REED v. SCHEFFLER et al, No. 1:2016cv00423 - Document 23 (D.N.J. 2016)

Court Description: OPINION. Signed by Judge Noel L. Hillman on 10/28/2016. (tf, )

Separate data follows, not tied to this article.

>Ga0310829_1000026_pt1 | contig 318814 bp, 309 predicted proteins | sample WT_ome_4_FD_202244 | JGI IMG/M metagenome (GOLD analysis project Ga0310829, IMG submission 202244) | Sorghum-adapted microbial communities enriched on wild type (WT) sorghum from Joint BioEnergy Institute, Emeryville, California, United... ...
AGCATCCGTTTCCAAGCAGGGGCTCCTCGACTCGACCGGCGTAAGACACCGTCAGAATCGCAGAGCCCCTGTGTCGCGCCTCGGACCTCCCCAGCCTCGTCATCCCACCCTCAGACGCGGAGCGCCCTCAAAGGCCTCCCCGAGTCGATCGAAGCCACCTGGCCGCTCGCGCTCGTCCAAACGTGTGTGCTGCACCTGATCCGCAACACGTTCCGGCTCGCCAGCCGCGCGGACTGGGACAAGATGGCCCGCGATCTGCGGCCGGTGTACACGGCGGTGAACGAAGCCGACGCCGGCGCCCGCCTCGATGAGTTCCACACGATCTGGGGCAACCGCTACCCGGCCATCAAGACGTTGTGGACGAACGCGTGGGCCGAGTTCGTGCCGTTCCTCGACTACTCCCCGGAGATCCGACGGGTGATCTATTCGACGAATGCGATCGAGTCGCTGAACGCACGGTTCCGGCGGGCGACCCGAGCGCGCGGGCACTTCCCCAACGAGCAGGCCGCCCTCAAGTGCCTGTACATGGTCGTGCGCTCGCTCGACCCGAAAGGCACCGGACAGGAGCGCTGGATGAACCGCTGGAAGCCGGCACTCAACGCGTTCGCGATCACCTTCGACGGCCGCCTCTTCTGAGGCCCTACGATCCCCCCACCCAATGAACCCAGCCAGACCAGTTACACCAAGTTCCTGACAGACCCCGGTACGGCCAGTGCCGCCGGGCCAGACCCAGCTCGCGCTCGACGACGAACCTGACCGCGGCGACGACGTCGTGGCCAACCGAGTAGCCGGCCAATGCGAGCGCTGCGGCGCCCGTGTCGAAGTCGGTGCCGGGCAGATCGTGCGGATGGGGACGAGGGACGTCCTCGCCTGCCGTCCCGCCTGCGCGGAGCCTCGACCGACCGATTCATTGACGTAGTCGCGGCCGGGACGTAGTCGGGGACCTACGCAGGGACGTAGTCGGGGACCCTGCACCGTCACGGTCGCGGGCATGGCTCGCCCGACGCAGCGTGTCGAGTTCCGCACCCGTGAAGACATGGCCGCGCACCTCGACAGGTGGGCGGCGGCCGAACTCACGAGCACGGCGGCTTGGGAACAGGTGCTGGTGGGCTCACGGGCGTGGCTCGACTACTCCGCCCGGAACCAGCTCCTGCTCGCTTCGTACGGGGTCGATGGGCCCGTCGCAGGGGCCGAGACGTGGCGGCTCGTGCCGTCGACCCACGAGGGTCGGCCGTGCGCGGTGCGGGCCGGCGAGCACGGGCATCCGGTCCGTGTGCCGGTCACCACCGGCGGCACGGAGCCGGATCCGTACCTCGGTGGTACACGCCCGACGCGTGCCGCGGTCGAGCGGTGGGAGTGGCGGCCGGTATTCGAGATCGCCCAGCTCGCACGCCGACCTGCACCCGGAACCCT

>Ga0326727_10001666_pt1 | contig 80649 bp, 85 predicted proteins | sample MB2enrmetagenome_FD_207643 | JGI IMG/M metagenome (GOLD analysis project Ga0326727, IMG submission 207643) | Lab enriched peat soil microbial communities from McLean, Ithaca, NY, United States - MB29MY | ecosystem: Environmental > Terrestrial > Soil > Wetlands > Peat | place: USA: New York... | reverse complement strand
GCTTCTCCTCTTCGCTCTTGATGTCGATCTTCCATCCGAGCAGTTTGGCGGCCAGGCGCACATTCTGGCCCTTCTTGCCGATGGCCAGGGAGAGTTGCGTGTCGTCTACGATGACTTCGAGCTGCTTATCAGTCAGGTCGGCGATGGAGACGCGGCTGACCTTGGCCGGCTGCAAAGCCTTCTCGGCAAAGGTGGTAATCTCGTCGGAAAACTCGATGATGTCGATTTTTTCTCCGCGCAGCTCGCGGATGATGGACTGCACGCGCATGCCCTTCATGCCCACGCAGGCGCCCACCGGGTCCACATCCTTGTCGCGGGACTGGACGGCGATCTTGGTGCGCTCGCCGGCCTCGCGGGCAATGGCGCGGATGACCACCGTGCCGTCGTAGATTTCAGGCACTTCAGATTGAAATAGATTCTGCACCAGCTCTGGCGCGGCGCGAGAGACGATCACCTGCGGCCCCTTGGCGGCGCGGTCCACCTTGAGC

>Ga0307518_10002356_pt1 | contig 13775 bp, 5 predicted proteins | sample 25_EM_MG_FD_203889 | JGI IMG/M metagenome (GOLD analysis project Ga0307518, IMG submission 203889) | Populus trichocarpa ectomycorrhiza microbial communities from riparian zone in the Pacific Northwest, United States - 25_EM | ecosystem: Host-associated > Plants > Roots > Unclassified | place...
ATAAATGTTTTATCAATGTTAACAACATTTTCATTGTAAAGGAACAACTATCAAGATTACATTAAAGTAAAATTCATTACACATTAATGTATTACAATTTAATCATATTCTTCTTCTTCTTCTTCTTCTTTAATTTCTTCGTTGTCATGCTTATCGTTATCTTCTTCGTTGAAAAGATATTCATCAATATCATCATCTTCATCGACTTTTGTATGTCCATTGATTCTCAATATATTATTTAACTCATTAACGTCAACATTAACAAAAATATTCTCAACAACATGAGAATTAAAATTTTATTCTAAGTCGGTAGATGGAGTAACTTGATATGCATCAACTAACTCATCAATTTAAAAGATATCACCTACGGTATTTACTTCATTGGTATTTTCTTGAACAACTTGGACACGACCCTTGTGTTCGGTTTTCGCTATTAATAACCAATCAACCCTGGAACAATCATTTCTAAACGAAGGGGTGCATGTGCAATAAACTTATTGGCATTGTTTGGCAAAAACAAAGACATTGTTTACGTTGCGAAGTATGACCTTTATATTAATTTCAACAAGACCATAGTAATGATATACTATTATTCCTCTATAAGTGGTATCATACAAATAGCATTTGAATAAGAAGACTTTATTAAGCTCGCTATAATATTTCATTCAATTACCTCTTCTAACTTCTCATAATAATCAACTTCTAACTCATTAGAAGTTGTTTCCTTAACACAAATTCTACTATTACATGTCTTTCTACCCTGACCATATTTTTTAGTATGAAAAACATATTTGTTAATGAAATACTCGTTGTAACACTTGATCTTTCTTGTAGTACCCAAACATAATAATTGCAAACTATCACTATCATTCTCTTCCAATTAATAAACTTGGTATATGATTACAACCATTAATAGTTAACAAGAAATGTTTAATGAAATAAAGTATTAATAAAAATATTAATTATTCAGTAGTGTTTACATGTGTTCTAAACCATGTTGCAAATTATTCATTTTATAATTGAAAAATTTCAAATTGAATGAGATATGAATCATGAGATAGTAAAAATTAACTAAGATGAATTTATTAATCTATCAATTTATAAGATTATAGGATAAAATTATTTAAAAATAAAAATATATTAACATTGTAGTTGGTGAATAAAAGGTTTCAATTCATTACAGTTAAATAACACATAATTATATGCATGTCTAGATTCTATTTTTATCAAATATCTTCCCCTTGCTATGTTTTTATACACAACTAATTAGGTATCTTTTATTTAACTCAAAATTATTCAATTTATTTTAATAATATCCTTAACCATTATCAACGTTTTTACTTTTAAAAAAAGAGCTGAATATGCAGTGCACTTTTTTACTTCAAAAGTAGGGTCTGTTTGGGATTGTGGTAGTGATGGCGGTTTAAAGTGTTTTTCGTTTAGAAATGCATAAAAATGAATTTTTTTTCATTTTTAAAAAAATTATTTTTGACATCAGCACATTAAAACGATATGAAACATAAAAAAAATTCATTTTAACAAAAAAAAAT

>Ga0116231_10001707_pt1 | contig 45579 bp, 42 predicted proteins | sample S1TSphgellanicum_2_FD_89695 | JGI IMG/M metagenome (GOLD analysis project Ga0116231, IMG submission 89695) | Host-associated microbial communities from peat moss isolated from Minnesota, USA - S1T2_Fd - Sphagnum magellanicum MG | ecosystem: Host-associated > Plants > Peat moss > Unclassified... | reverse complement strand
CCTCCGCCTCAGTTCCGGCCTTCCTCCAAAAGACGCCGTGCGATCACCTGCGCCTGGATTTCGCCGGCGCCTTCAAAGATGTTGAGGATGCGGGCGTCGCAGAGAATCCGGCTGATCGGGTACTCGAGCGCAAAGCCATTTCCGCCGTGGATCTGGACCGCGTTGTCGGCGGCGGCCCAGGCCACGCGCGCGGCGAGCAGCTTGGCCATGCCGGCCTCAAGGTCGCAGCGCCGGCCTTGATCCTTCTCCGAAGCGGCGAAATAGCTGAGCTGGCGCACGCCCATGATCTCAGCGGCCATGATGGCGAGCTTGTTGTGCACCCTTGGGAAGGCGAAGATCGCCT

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REED v. SCHEFFLER et al Doc. 23 UNITED STATES DISTRICT COURT DISTRICT OF NEW JERSEY WILLIAM A. REED, JR. as personal representative for ELSIE M. REED, an incompetent individual, and WILLIAM A. REED, JR., individually, 1:16-cv-00423-NLH-AMD OPINION Plaintiff, v. KAREN SCHEFFLER Mayor of the Borough of Palmyra, TRACY KILMER Housing Official, Borough of Palmyra, BOROUGH OF PALMYRA, Defendants. APPEARANCES: PETER M. KOBER 1876 GREENTREE ROAD CHERRY HILL, NJ 08003 On behalf of plaintiff RICHARD L. GOLDSTEIN ASHLEY L. TOTH MARSHALL, DENNEHEY, WARNER, COLEMAN & GOGGIN, PA WOODLAND FALLS CORPORATE PARK 200 LAKE DRIVE EAST SUITE 300 CHERRY HILL, NJ 08002 On behalf of defendant Karen Scheffler HILLMAN, District Judge This case involving allegations of, inter alia, due process and free speech violations arises out of the application of the Borough of Palmyra’s ordinance requiring a certificate of occupancy prior to the sale of a home. Presently before the Court is the motion of defendant Karen Scheffler, the Mayor of Palmyra, to dismiss plaintiff’s free speech and defamation claims. For the reasons expressed below, defendant’s motion will be granted. BACKGROUND According to his complaint, plaintiff, William A. Reed, Jr., held powers of attorney over the affairs of his mother, Elsie M. Reed, who owned a home at 28 Pear Street in Palmyra, New Jersey. Ms. Reed lived in the home until July 2012. In early 2013, plaintiff wished to sell the house in “as is” condition. The tax assessed value of the property as of January 7, 2013 was $134,900. In February 2014, plaintiff found a buyer who was in the home remodeling business, and after several inspections of the property, offered plaintiff $95,000. By the end of February 2014, the buyer had secured a mortgage and the parties were ready to close on the property no later than April 1, 2014 because time was of the essence for the buyer. On February 27, 2014, plaintiff sent an email to defendant Tracy Kilmer, who is the Borough’s housing official, to inquire about the Borough’s ordinance requiring a home owner to obtain a certificate of occupancy (“COO”) from the Borough prior to the sale of a home. Kilmer replied to plaintiff’s email and informed him that such an ordinance, Ordinance 2013-25, was in effect and plaintiff was required to obtain a COO. 2 Kilmer performed an inspection of the property on March 10, 2014 and found 33 code violations. Plaintiff was afforded until April 30, 2014 to correct the code violations. Plaintiff claims that even though the buyer still wished to purchase the property after the March 10, 2014 inspection report, the parties could not go through with the sale by the April 1, 2014 deadline without a COO. Ultimately, the sale fell through. By September 2014, plaintiff, after “great hardship and expense,” fixed the code violations. On September 16, 2014, Kilmer re- inspected the property and issued a COO to plaintiff. On December 15, 2014, the property sold to a different buyer for $115,000. On February 2, 2015, plaintiff attended the Borough’s council meeting, where he spoke about Ordinance 2013-25. Plaintiff shared the hardship and expense he experienced because of the COO requirement. The Mayor of Palmyra, defendant Karen Scheffler, was in attendance at the meeting. On February 3, 2015, plaintiff was interviewed by Todd McHale, a reporter for the Burlington County Times newspaper. Plaintiff was quoted as saying, “a lot of older people in this town are going to be shocked when they go to sell their homes,” and that “there’s going to be a lot of people who are going to be shocked . . . of what they face when selling a home in the Borough. I was shocked.” McHale reported that plaintiff believed 3 that the Borough housing inspections “go too far.” This article was published in the Times’ on-line edition that day. On February 4, 2015, the Time’s on-line edition published an article concerning McHale’s interview of Scheffler in her official capacity as the Borough’s mayor in response to plaintiff’s comments. • Scheffler is reported as saying: "the house was in extreme disrepair - dangerous even - and had been vacant for some time" • "properties of this sort negatively affect the entire neighborhood and bring down property values" • "this property was a real eyesore for the neighborhood and a liability for Mr. Reed" • "there were many deficient areas, including electrical and plumbing problems, numerous holes, leaks, lack of CO detectors, a lack of hot water, crumbled chimney cement, no working stove and exposed wiring.” (Compl. ¶¶ 62-66.) Plaintiff advances seven counts against Kilmer, Scheffler, and the Borough. Plaintiff claims that Kilmer and the Borough violated his due process rights under the “takings clause” when they required him to comply with Ordinance 2013-25 in February 2014, even though the effective date of that Ordinance was on hold until April 1, 2014. Plaintiff also claims that Scheffler, in her individual and official capacities, violated his right to free 4 speech under the U.S. and New Jersey constitutions. Plaintiff further claims that Scheffler and the Borough are liable for defamation. Scheffler has moved to dismiss the claims plaintiff has asserted against her. Plaintiff has opposed Scheffler’s motion. DISCUSSION A. Subject matter jurisdiction Plaintiff has brought his claims pursuant to 42 U.S.C. § 1983, as well as the New Jersey constitution and New Jersey state law. This Court has jurisdiction over plaintiff’s federal claims under 28 U.S.C. § 1331, and supplemental jurisdiction over plaintiff’s state law claims under 28 U.S.C. § 1367. B. Standard for Motion to Dismiss When considering a motion to dismiss a complaint for failure to state a claim upon which relief can be granted pursuant to Federal Rule of Civil Procedure 12(b)(6), a court must accept all well-pleaded allegations in the complaint as true and view them in the light most favorable to the plaintiff. 423 F.3d 347, 351 (3d Cir. 2005). Evancho v. Fisher, It is well settled that a pleading is sufficient if it contains “a short and plain statement of the claim showing that the pleader is entitled to relief.” Fed. R. Civ. P. 8(a)(2). Under the liberal federal pleading rules, it is not necessary to plead evidence, and it is not necessary to plead all the facts that serve as a basis for the 5 claim. Bogosian v. Gulf Oil Corp., 562 F.2d 434, 446 (3d Cir. 1977). However, “[a]lthough the Federal Rules of Civil Procedure do not require a claimant to set forth an intricately detailed description of the asserted basis for relief, they do require that the pleadings give defendant fair notice of what the plaintiff’s claim is and the grounds upon which it rests.” Baldwin Cnty. Welcome Ctr. v. Brown, 466 U.S. 147, 149-50 n.3 (1984) (quotation and citation omitted). A district court, in weighing a motion to dismiss, asks “‘not whether a plaintiff will ultimately prevail but whether the claimant is entitled to offer evidence to support the claim.’” Bell Atlantic v. Twombly, 550 U.S. 544, 563 n.8 (2007) (quoting Scheuer v. Rhoades, 416 U.S. 232, 236 (1974)); see also Ashcroft v. Iqbal, 556 U.S. 662, 684 (2009) (“Our decision in Twombly expounded the pleading standard for ‘all civil actions’ . . . .”); Fowler v. UPMC Shadyside, 578 F.3d 203, 210 (3d Cir. 2009) (“Iqbal . . . provides the final nail-in-the-coffin for the ‘no set of facts’ standard that applied to federal complaints before Twombly.”). Following the Twombly/Iqbal standard, the Third Circuit has instructed a two-part analysis in reviewing a complaint under Rule 12(b)(6). First, the factual and legal elements of a claim should be separated; a district court must accept all of the complaint's well-pleaded facts as true, but may disregard any legal 6 conclusions. 1950). Fowler, 578 F.3d at 210 (citing Iqbal, 129 S. Ct. at Second, a district court must then determine whether the facts alleged in the complaint are sufficient to show that the plaintiff has a “‘plausible claim for relief.’” Iqbal, 129 S. Ct. at 1950). Id. (quoting A complaint must do more than allege the plaintiff's entitlement to relief. Id.; see also Phillips v. Cnty. of Allegheny, 515 F.3d 224, 234 (3d Cir. 2008) (stating that the “Supreme Court's Twombly formulation of the pleading standard can be summed up thus: ‘stating . . . a claim requires a complaint with enough factual matter (taken as true) to suggest’ the required element. This ‘does not impose a probability requirement at the pleading stage,’ but instead ‘simply calls for enough facts to raise a reasonable expectation that discovery will reveal evidence of’ the necessary element”). A court need not credit either “bald assertions” or “legal conclusions” in a complaint when deciding a motion to dismiss. In re Burlington Coat Factory Sec. Litig., 114 F.3d 1410, 1429-30 (3d Cir. 1997). The defendant bears the burden of showing that no claim has been presented. Hedges v. U.S., 404 F.3d 744, 750 (3d Cir. 2005) (citing Kehr Packages, Inc. v. Fidelcor, Inc., 926 F.2d 1406, 1409 (3d Cir. 1991)). A court in reviewing a Rule 12(b)(6) motion must only consider the facts alleged in the pleadings, the documents attached thereto as exhibits, and matters of judicial notice. 7 S. Cross Overseas Agencies, Inc. v. Kwong Shipping Grp. Ltd., 181 F.3d 410, 426 (3d Cir. 1999). A court may consider, however, “an undisputedly authentic document that a defendant attaches as an exhibit to a motion to dismiss if the plaintiff’s claims are based on the document.” Pension Benefit Guar. Corp. v. White Consol. Indus., Inc., 998 F.2d 1192, 1196 (3d Cir. 1993). If any other matters outside the pleadings are presented to the court, and the court does not exclude those matters, a Rule 12(b)(6) motion will be treated as a summary judgment motion pursuant to Rule 56. Fed. R. Civ. P. 12(b). C. Analysis 1. Plaintiff’s free speech violation claims (Counts V and VI) It is well-established that a concerned citizen who speaks his mind to a town’s officials or the newspaper is protected by the First Amendment. 1 Pomykacz v. Borough of West Wildwood, 438 F. Supp. 2d 504, 512–13 (D.N.J. 2006) (citing Mills v. Alabama, 384 U.S. 214, 218 (1966) (“[A] major purpose of [the First] Amendment was to protect the free discussion of governmental affairs.”); Roth v. United States, 354 U.S. 476, 484 (1957) (“The protection 1 The parties agree that the analysis of plaintiff’s free speech claims is the same under the U.S. constitution and the New Jersey constitution. See Wiley Mission v. New Jersey, 2011 WL 3841437, at *18 (D.N.J. 2011) (citing State v. Cameron, 498 A.2d 1217, 1127–28 (N.J. 1985) (explaining that the New Jersey Supreme Court has consistently equated the meaning of Article I, Paragraph 3 with the Supreme Court's interpretation of the First Amendment)). 8 given speech and press was fashioned to assure unfettered interchange of ideas for the bringing about of political and social changes desired by the people.”)). The Supreme Court has explicitly held that an individual has a viable claim against the government when he is able to prove that the government took action against him in retaliation for his exercise of First Amendment rights. Anderson v. Davila, 125 F.3d 148, 160 (3d Cir. 1997) (citing Mt. Healthy City School District Board of Education v. Doyle, 429 U.S. 274 (1977)); see also Eichenlaub v. Township of Indiana, 385 F.3d 274, 284 (3d Cir. 2004) (finding that a landowner's speech at a township board of supervisors meeting relating to zoning dispute, for which township allegedly retaliated against him and his family, was entitled to First Amendment protection). In the same vein, public officials are also afforded the protections of the First Amendment. “[P]ublic employees do not surrender all their First Amendment rights by reason of their employment.” Garcetti v. Ceballos, 547 U.S. 410, 417 (2006). The First Amendment protects some expressions related to the speaker's job. Id. at 421. “So long as employees are speaking as citizens about matters of public concern, they must face only those speech restrictions that are necessary for their employers to operate efficiently and effectively.” Id. at 419 (explaining that when public employees make statements pursuant to their official 9 duties, the employees are not speaking as citizens for First Amendment purposes, and the Constitution does not insulate their communications from employer discipline). Moreover, public officials who perform discretionary duties within the scope of their employment are “‘shielded from liability for civil damages insofar as their conduct does not violate clearly established statutory or constitutional rights of which a reasonable person would have known.’” Hogan v. Township of Haddon, 278 Fed. Appx. 98, 104 (3d Cir. 2008) (quoting Harlow v. Fitzgerald, 457 U.S. 800, 818 (1982)). Qualified immunity is not a defense to liability; it is an absolute immunity from suit. Id. (citing Saucier v. Katz, 533 U.S. 194, 200-01 (2001)). Under this backdrop, “Government actions, which standing alone do not violate the Constitution, may nonetheless be constitutional torts if motivated in substantial part by a desire to punish an individual for exercise of a constitutional right.” Mitchell v. Horn, 318 F.3d 523, 530 (3d Cir. 2003) (quotations and citations omitted). Thus, in order to prevail on a First Amendment retaliation claim, a plaintiff must show: (1) constitutionally protected conduct, (2) retaliatory action sufficient to deter a person of ordinary firmness from exercising his constitutional rights, and (3) a causal link between the constitutionally protected conduct and the retaliatory action. Id. at 530. “[T]he key question in determining whether a 10 cognizable First Amendment claim has been stated is whether ‘the alleged retaliatory conduct was sufficient to deter a person of ordinary firmness from exercising his First Amendment rights.’” Thomas v. Indep. Twp., 463 F.3d 285, 296 (3d Cir. 2006) (citing McKee v. Hart, 436 F.3d 165, 170 (3d Cir. 2006) (quoting Suppan v. Dadonna, 203 F.3d 228, 235 (3d Cir. 2000)). Accepting all of the allegations in plaintiff’s complaint as true, plaintiff’s First Amendment claims against Scheffler fail. Plaintiff availed himself of his First Amendment rights and expressed his concerns over the Borough’s COO ordinance at the Borough council meeting and to the local newspaper. Scheffler availed herself of her First Amendment rights to respond to the same newspaper about plaintiff’s statements he made at the council meeting and to the newspaper. Plaintiff does not allege that Scheffler’s statements caused him to be fearful of exercising his rights to speak to the council or the newspaper thereafter. Plaintiff’s complaint is also lacking any allegations that plaintiff was prevented from obtaining a COO or selling his mother’s home as a result of his statements to the council or the newspaper. There are simply no allegations that plaintiff’s free speech rights were chilled, or that he suffered any sort of retaliation. 2 2 Thus, plaintiff’s free Any First Amendment claim based on the assertion that the retaliation took the form of defamatory statements must fail in light of our determination below that plaintiff has failed to make 11 speech violation claims must be dismissed. 2. Plaintiff’s defamation claim (Count VII) Plaintiff alleges that Scheffler’s statements to the newspaper amount to defamation. The standard for pleading and proving a defamation claim is different from a free speech violation claim. To establish defamation under New Jersey law, a plaintiff must show that the defendant (1) made a false and defamatory statement concerning the plaintiff, (2) communicated the statement to a third party, and (3) had a sufficient degree of fault. Mangan v. Corporate Synergies Group, Inc., 834 F. Supp. 2d 199, 204 (D.N.J. 2011) (citing Singer v. Beach Trading Co., 379 N.J. Super. 63, 79, 876 A.2d 885 (App. Div. 2005)). Whether a statement is defamatory depends on “‘its content, verifiability, and context.’” Id. (citing Lynch v. N.J. Educ. Assoc., 161 N.J. 152, 167, 735 A.2d 1129 (1999)). To qualify as a defamatory statement, the statement must be able to be proven true or false. Id. Statements of pure opinion do not satisfy this requirement because such statements only “reflect a state of mind,” and therefore generally “cannot be proved true or false.” Id. Statements of opinion do not receive “a wholesale defamation exemption,” however, if the statements “imply false underlying objective facts.” Id. (citing Milkovich v. Lorain Journal Co., 497 U.S. 1, 18 (1990) (other citations omitted). out a defamation claim. 12 Generally, a defamatory statement is one that subjects an individual to contempt or ridicule, and harms a person’s reputation by lowering the community’s estimation of him or by deterring others from wanting to associate or deal with him. G.D. v. Kenny, 15 A.3d 300, 310 (N.J. 2011) (citations omitted). Whether words can reasonably be construed as defamatory is a question of law for the Court in the first instance. Cibenko v. Worth Publishers, Inc., 510 F. Supp. 761, 764 (D.N.J. 1981) ; Ward v. Zelikovsky, 643 A.2d 972, 978 (N.J. 1994). Plaintiff’s complaint alleges that Scheffler told the newspaper the following: • “the house was in extreme disrepair - dangerous even - and had been vacant for some time” • “properties of this sort negatively affect the entire neighborhood and bring down property values” • “this property was a real eyesore for the neighborhood and a liability for Mr. Reed” • “there were many deficient areas, including electrical and plumbing problems, numerous holes, leaks, lack of CO detectors, a lack of hot water, crumbled chimney cement, no working stove and exposed wiring.” (Compl. ¶¶ 62-66.) Even though plaintiff generally alleges that all of Scheffler’s statements were false, plaintiff does not specifically 13 allege in his complaint that the fact portions of Scheffler’s statements were not true. Scheffler’s statements that the house “had been vacant for some time” and “there were many deficient areas, including electrical and plumbing problems, numerous holes, leaks, lack of CO detectors, a lack of hot water, crumbled chimney cement, no working stove and exposed wiring” are fact statements that plaintiff does not specifically allege to be false. 3 Thus, a defamation claim based on these statements is not actionable. The remaining statements can be classified as the opinions of Scheffler. Plaintiff argues that the innuendo Scheffler created by her opinions falls into the type of opinion statements that are actionable because they imply false underlying facts. Specifically, plaintiff argues that a reader of Scheffler’s statements, taken collectively, form the impression that plaintiff, who was responsible for the upkeep of 28 Pear Street, was the type of person who would allow his property to fall into disrepair to the extent that it became an eyesore and devalue other homes in the neighborhood. Plaintiff claims that this false impression harmed his reputation and estimation of him in the 3 Plaintiff argues that the inspection reports, photographs of the property, and testimony of inspectors can be produced to factcheck Scheffler’s statements. The problem with plaintiff’s position is that it is his obligation under Rule 8 and Twombly/Iqbal to plead facts which suggest that Scheffler’s statements were false. Without such allegations in the complaint, the Court cannot accept that Scheffler’s statements were false for the purposes of resolving Scheffler’s Rule 12(b)(6) motion. 14 community. Accepting as true that Scheffler’s statements imply that plaintiff was derelict in taking care of his mother’s home, these statements do not rise to the level of contempt or ridicule, or of such a nature to harm plaintiff’s reputation in the community. As a primary matter, plaintiff has not pleaded facts to suggest that his reputation has been harmed. Plaintiff simply contends that he was insulted and feels that his reputation was harmed. This pleading failure to fatal to his defamation claim. To further drive home the point that Scheffler’s statements do not support a viable claim for defamation, a look at two cases is illustrative. In McCausland v. City Of Atlantic City, 2006 WL 1451060, at *1 (N.J. Super. App. Div. 2006), the Appellate Division affirmed the trial judge’s determination that Atlantic City’s mayor did not defame the plaintiff, the president of the Police Benevolent Association, in statements made by the mayor to the Atlantic City Press. The mayor stated to the newspaper that the plaintiff was “someone who has mastered the art of suburban warfare, has no connection to Atlantic City, and has contributed nothing to the city, but takes all he can out of the city.” McCausland, 2006 WL 1451060 at *1. The Mayor was also quoted as “definitely questioning McCausland's leadership as the president of the PBA.” Id. In another Atlantic City Press article, the mayor stated that the plaintiff was “persona non grata,” had “lost 15 the confidence of the rank-and-file PBA membership and was on his way out.” Id. In addition to these statements to the press, the plaintiff claimed that the mayor instigated an Internal Affairs investigation of him by claiming he was rude, loud and offensive at a City Council meeting; in a memorandum the mayor claimed that plaintiff had lied to the Chief of Police regarding a rumored sick-out during President's Day weekend and sought disciplinary action against plaintiff; and the mayor also allegedly told another police officer that plaintiff was “a piece of sh-t.” Id. The plaintiff claimed that the mayor’s statements tarnished his reputation throughout the community. In affirming the trial court, the appellate court reiterated that it was the court's responsibility to distinguish non-actionable obscenities, vulgarities, insults, epithets, name-calling, verbal abuse, and statements of rhetorical hyperbole from true defamatory language. Id. (citation omitted). The appellate court “agree[d] completely” with the trial judge and found that the alleged comments did constitute actionable defamation. Id. The court noted, “No matter how obnoxious, insulting or tasteless these comments may be, they are a part of life for which the law of defamation affords no remedy.” Id. (citations omitted). The court concluded that the alleged statements by the mayor did not rise to the level of injuring the plaintiff’s reputation, or to 16 deter others from having any contact with him, or stated, implied, or suggested specific facts that can be proven false. Id. Similarly, in Ferraro v. City of Long Branch, 714 A.2d 945, 949 (N.J. Super. Ct. App. Div. 1998), a former municipal worker sued the mayor of the City of Long Branch for defamation. The plaintiff suffered a massive heart attack while shoveling snow from City Hall steps, and stated to a reporter for a newspaper article that the mayor repeatedly ordered him to perform manual labor that was not part of his job in order to humiliate him. The reporter interviewed the mayor for a response to the plaintiff’s claims, and the mayor stated that the plaintiff’s claims were without merit. Ferraro, 714 A.2d at 950. The mayor further stated, “‘Nobody ever did anything to harm Mr. Ferraro, and I'm sure that's exactly what will come out as this matter progresses. . . . It's unfortunate that he's chosen this method of attack. the notion is to embarrass us, I think it's unfortunate.’” If Id. The mayor also released to the newspaper plaintiff’s medical report, which changed plaintiff’s cause of injury on the steps from a cardiac ailment to a psychotic depression. Id. The appellate court found that the plaintiff’s cause of action against the mayor for defamation based upon his statements regarding the frivolous nature of plaintiff's suit and the release of the medical report was properly dismissed. Id. at 956. The court determined that the mayor “was merely offering his opinion 17 or adopting as his own the opinion of another, and he did so in response to a public official’s public allegations as reported in the press.” Id. (citations omitted). These two cases about alleged defamatory statements by a town’s mayor to a newspaper demonstrate that plaintiff’s defamation claim in this case against his town’s mayor is similarly unavailing. Moreover, the law recognizes a difference between statements made by officers in formal discharge of their governmental duties and those made in other contexts, including during activities connected to the office but not directly and strictly in the exercise of committed functions. Conte v. Mayor and Council, City of Garfield, 2003 WL 22019955, at *3 (N.J. Super. Ct. App. Div. 2003) (citing Burke v. Deiner, 97 N.J. 465 (1984)) (other citations omitted). Public statements of elected officials are entitled to absolute immunity from suit for defamation when the statements are made while they are “engaged in the discharge of duties imposed on them by law,” and “statements made in other contexts enjoy only qualified immunity.” (citations omitted). Id. Additionally, under the New Jersey Tort Claims Act, “A public employee is not liable if he acts in good faith in the execution or enforcement of any law,” N.J.S.A. 59:3– 3, and a public employee’s good faith negates the “actual malice” standard for an actionable defamation claim. Jobes v. Evangelista, 849 A.2d 186, 192 (N.J. Super. Ct. App. Div. 2004). 18 In short, a person has the right “to enjoy one's reputation free from unjustified smears and aspersions,” but that right must be weighed against “[t]he significant societal benefit in robust and unrestrained debate on matters of public interest. The law of defamation attempts to strike the proper balance between protecting reputation and protecting free speech.” Kenny, 15 A.3d at 310 (citations omitted). G.D. v. Here, the statements Scheffler made to the Burlington County Times, although arguably harsh, related to a municipal ordinance, the reasons for its enforcement and existence, and the effect non-compliance could have on property values in the town. All of these issues related directly to her duties and responsibilities as mayor. The statements do not constitute defamation. CONCLUSION For the reasons expressed above, defendant Scheffler’s motion to dismiss plaintiff’s claims against her must be granted. An appropriate Order will be entered. Date: October 28, 2016 At Camden, New Jersey s/ Noel L. Hillman NOEL L. HILLMAN, U.S.D.J. 19